Know this - if this Prop. 8 ballot turns into a debate of whites versus blacks, then that is the true failure. This is exactly what the white, rich, heterosexual, ruling class want -- for those niggers and faggots to hate each other!

    While I can go on my regular rants, guest writer John Walker, who is a New Yorker, penned this opinion piece.


    I'm disgusted! Some claim I'm crazy when I talk about the peculiarity of black folks. Now, the success of Proposition 8, a ballot initiative that would amend the California’s Constitution to define marriage as between a man and a woman, passed last week.

    Whites and Asians were split on the matter, voting yes at 49% and Latinos at 52%. It was the tomfoolery of Negroes who voted an oppressive yes on Prop. 8 at 70%. It's ironic to me, blacks may have not been the difference in getting President-elect Barack Obama into office, but may have been the difference on this issue, which was only lost by 500K votes.

    Why did blacks vote yes at such a high percentage? It is the insistence upon seeing everything as a matter of religion, which is our downfall. This is why Adam Clayton Powell could feel comfortable with threatening Dr. Martin Luther King, Jr. to avoid protesting the democratic convention in 1960 or he would float a rumor that he and Bayard Rustin were lovers. Perhaps this is why blacks folks didn't give birth to Obama; he came to us, but not from us. Obama boldly proclaimed the humanity of gays, something I haven't seen from any African-American male leader who had so much at stake.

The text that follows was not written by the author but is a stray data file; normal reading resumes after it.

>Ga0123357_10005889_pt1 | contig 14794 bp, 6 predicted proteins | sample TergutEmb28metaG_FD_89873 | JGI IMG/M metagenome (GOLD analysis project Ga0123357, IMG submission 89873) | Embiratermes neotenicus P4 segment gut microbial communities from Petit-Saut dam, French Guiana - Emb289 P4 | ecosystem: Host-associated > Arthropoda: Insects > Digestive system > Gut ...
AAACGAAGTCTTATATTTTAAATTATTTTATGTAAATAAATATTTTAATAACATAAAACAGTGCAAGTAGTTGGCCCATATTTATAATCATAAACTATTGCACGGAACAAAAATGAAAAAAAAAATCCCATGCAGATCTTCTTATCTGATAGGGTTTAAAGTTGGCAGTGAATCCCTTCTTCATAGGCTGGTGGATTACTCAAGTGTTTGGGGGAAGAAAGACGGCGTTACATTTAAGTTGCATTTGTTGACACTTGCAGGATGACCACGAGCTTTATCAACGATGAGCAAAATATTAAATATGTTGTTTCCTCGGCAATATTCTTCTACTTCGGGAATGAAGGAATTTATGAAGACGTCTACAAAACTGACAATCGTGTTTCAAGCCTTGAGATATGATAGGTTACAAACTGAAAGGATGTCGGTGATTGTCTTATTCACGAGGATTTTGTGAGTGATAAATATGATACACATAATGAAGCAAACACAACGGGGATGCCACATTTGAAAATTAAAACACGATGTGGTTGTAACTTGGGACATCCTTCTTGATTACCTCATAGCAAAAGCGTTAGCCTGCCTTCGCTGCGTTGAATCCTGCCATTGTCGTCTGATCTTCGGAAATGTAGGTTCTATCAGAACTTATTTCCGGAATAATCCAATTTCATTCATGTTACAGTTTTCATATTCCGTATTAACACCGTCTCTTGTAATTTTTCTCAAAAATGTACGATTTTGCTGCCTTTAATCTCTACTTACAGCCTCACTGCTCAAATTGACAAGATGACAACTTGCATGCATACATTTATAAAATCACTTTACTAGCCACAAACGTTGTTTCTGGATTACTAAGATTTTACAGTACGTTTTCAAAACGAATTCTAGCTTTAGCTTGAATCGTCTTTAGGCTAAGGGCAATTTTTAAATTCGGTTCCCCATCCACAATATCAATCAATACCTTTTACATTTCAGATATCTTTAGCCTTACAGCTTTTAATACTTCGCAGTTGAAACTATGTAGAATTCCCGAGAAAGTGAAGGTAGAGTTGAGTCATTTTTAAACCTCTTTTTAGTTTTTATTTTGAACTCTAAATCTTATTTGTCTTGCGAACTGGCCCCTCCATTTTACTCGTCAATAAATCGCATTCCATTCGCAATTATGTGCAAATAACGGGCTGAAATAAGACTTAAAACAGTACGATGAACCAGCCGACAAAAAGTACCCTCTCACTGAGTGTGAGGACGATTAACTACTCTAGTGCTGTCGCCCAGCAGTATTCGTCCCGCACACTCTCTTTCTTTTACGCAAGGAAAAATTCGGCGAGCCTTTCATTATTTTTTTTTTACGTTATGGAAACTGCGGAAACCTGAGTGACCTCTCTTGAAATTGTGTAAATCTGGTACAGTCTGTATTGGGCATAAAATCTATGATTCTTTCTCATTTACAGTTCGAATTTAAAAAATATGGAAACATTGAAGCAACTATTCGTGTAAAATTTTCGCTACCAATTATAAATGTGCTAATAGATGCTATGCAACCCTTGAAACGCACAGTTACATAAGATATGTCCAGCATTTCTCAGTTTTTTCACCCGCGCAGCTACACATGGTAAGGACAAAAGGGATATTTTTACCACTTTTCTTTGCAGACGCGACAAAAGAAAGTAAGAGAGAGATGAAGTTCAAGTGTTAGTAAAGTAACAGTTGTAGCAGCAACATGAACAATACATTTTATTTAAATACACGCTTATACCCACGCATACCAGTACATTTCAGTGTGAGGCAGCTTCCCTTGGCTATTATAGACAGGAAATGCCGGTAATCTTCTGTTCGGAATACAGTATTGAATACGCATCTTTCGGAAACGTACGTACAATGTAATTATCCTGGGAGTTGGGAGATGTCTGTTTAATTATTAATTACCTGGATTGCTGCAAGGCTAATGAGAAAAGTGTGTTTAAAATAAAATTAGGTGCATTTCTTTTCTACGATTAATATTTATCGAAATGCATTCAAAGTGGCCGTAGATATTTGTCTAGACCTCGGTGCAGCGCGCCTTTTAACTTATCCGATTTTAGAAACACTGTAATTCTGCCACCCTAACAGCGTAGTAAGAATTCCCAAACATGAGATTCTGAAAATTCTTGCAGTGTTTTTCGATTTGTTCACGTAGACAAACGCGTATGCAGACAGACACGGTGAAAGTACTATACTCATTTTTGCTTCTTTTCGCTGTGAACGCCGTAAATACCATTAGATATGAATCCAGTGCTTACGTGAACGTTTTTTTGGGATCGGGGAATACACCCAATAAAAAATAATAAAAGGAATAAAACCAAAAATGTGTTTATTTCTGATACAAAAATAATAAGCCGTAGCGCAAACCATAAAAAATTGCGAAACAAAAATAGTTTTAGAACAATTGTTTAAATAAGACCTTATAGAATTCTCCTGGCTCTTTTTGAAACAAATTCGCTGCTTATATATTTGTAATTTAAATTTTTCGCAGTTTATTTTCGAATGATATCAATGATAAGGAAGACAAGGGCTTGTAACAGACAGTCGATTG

Until black folks become more informed, educated and determined to embrace the humanity that 356 years of chattel slavery and Jim Crow segregation should have taught us—we are doomed to fail. Why today are black folks still patriarchal and religious even though just in our parent’s early lifetime folks used religion as an excuse to deprive us of equal rights? Religion is the most common justification for oppression, but it is particularly ugly coming from the mouths and hands of ex-slaves. We need to keep religion personal and let the laws of the land reflect freedom, a full and complete freedom.

    If you actually want to talk about religion and homosexuality, I say the debate is long overdue. I can dance all the way through the books of the Bible and Qur'an and prove that homosexuality wasn't even on the radar in the way we think of it today. I'm willing to bet that most of the people who say they are against homosexuality in general and gay marriage specifically have never read the Bible (and the Qur'an if it applies) from cover to cover.

    Negroes of the 21st century spend too much time fascinated by "brothers on the down low" and not enough time watching the food we eat, our fiscal responsibilities, or reading and talking about things that matter. The truth is that most black men are straight and marry black women. The obsession with gays is docile and oppressive. Marriages are threatened because too many married men are chasing women—not other men. Marriages are threatened because we live in a society that is just too damn short-sighted.